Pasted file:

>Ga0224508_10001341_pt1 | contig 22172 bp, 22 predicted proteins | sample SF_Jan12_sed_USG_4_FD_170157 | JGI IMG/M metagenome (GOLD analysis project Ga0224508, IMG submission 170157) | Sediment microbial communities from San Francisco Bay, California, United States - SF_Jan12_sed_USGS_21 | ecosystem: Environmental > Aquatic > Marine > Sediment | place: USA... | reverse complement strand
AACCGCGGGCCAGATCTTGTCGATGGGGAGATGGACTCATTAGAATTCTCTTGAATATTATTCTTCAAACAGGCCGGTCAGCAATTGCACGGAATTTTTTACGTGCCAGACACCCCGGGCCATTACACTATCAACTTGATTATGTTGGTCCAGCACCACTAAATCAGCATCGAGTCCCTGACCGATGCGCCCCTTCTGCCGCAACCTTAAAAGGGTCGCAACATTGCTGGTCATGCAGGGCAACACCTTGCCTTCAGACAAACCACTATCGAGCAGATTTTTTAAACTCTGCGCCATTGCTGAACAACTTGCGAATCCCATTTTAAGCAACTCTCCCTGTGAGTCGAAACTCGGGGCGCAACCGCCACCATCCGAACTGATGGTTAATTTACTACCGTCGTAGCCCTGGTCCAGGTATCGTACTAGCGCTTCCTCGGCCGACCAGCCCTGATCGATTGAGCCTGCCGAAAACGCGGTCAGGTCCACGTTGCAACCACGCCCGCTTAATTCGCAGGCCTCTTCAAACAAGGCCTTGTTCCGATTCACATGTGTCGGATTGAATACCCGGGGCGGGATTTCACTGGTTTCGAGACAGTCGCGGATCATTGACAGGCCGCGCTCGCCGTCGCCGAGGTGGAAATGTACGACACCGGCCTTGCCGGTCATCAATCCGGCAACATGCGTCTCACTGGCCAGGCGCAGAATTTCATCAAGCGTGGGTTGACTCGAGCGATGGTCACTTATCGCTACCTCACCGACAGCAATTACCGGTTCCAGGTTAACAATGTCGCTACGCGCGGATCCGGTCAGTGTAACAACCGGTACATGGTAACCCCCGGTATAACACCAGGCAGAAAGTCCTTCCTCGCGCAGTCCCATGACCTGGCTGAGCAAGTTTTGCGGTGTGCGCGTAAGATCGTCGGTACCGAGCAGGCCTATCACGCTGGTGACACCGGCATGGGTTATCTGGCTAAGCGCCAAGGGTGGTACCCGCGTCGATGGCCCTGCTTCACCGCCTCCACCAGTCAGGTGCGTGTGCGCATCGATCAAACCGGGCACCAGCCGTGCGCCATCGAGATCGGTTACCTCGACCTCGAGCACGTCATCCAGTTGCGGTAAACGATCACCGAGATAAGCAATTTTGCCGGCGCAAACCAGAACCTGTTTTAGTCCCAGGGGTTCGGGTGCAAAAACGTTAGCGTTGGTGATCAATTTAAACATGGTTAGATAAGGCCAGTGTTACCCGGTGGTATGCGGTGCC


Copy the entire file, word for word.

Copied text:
>Ga0224508_10001341_pt1 | contig 22172 bp, 22 predicted proteins | sample SF_Jan12_sed_USG_4_FD_170157 | JGI IMG/M metagenome (GOLD analysis project Ga0224508, IMG submission 170157) | Sediment microbial communities from San Francisco Bay, California, United States - SF_Jan12_sed_USGS_21 | ecosystem: Environmental > Aquatic > Marine > Sediment | place: USA... | reverse complement strand
AACCGCGGGCCAGATCTTGTCGATGGGGAGATGGACTCATTAGAATTCTCTTGAATATTATTCTTCAAACAGGCCGGTCAGCAATTGCACGGAATTTTTTACGTGCCAGACACCCCGGGCCATTACACTATCAACTTGATTATGTTGGTCCAGCACCACTAAATCAGCATCGAGTCCCTGACCGATGCGCCCCTTCTGCCGCAACCTTAAAAGGGTCGCAACATTGCTGGTCATGCAGGGCAACACCTTGCCTTCAGACAAACCACTATCGAGCAGATTTTTTAAACTCTGCGCCATTGCTGAACAACTTGCGAATCCCATTTTAAGCAACTCTCCCTGTGAGTCGAAACTCGGGGCGCAACCGCCACCATCCGAACTGATGGTTAATTTACTACCGTCGTAGCCCTGGTCCAGGTATCGTACTAGCGCTTCCTCGGCCGACCAGCCCTGATCGATTGAGCCTGCCGAAAACGCGGTCAGGTCCACGTTGCAACCACGCCCGCTTAATTCGCAGGCCTCTTCAAACAAGGCCTTGTTCCGATTCACATGTGTCGGATTGAATACCCGGGGCGGGATTTCACTGGTTTCGAGACAGTCGCGGATCATTGACAGGCCGCGCTCGCCGTCGCCGAGGTGGAAATGTACGACACCGGCCTTGCCGGTCATCAATCCGGCAACATGCGTCTCACTGGCCAGGCGCAGAATTTCATCAAGCGTGGGTTGACTCGAGCGATGGTCACTTATCGCTACCTCACCGACAGCAATTACCGGTTCCAGGTTAACAATGTCGCTACGCGCGGATCCGGTCAGTGTAACAACCGGTACATGGTAACCCCCGGTATAACACCAGGCAGAAAGTCCTTCCTCGCGCAGTCCCATGACCTGGCTGAGCAAGTTTTGCGGTGTGCGCGTAAGATCGTCGGTACCGAGCAGGCCTATCACGCTGGTGACACCGGCATGGGTTATCTGGCTAAGCGCCAAGGGTGGTACCCGCGTCGATGGCCCTGCTTCACCGCCTCCACCAGTCAGGTGCGTGTGCGCATCGATCAAACCGGGCACCAGCCGTGCGCCATCGAGATCGGTTACCTCGACCTCGAGCACGTCATCCAGTTGCGGTAAACGATCACCGAGATAAGCAATTTTGCCGGCGCAAACCAGAACCTGTTTTAGTCCCAGGGGTTCGGGTGCAAAAACGTTAGCGTTGGTGATCAATTTAAACATGGTTAGATAAGGCCAGTGTTACCCGGTGGTATGCGGTGCC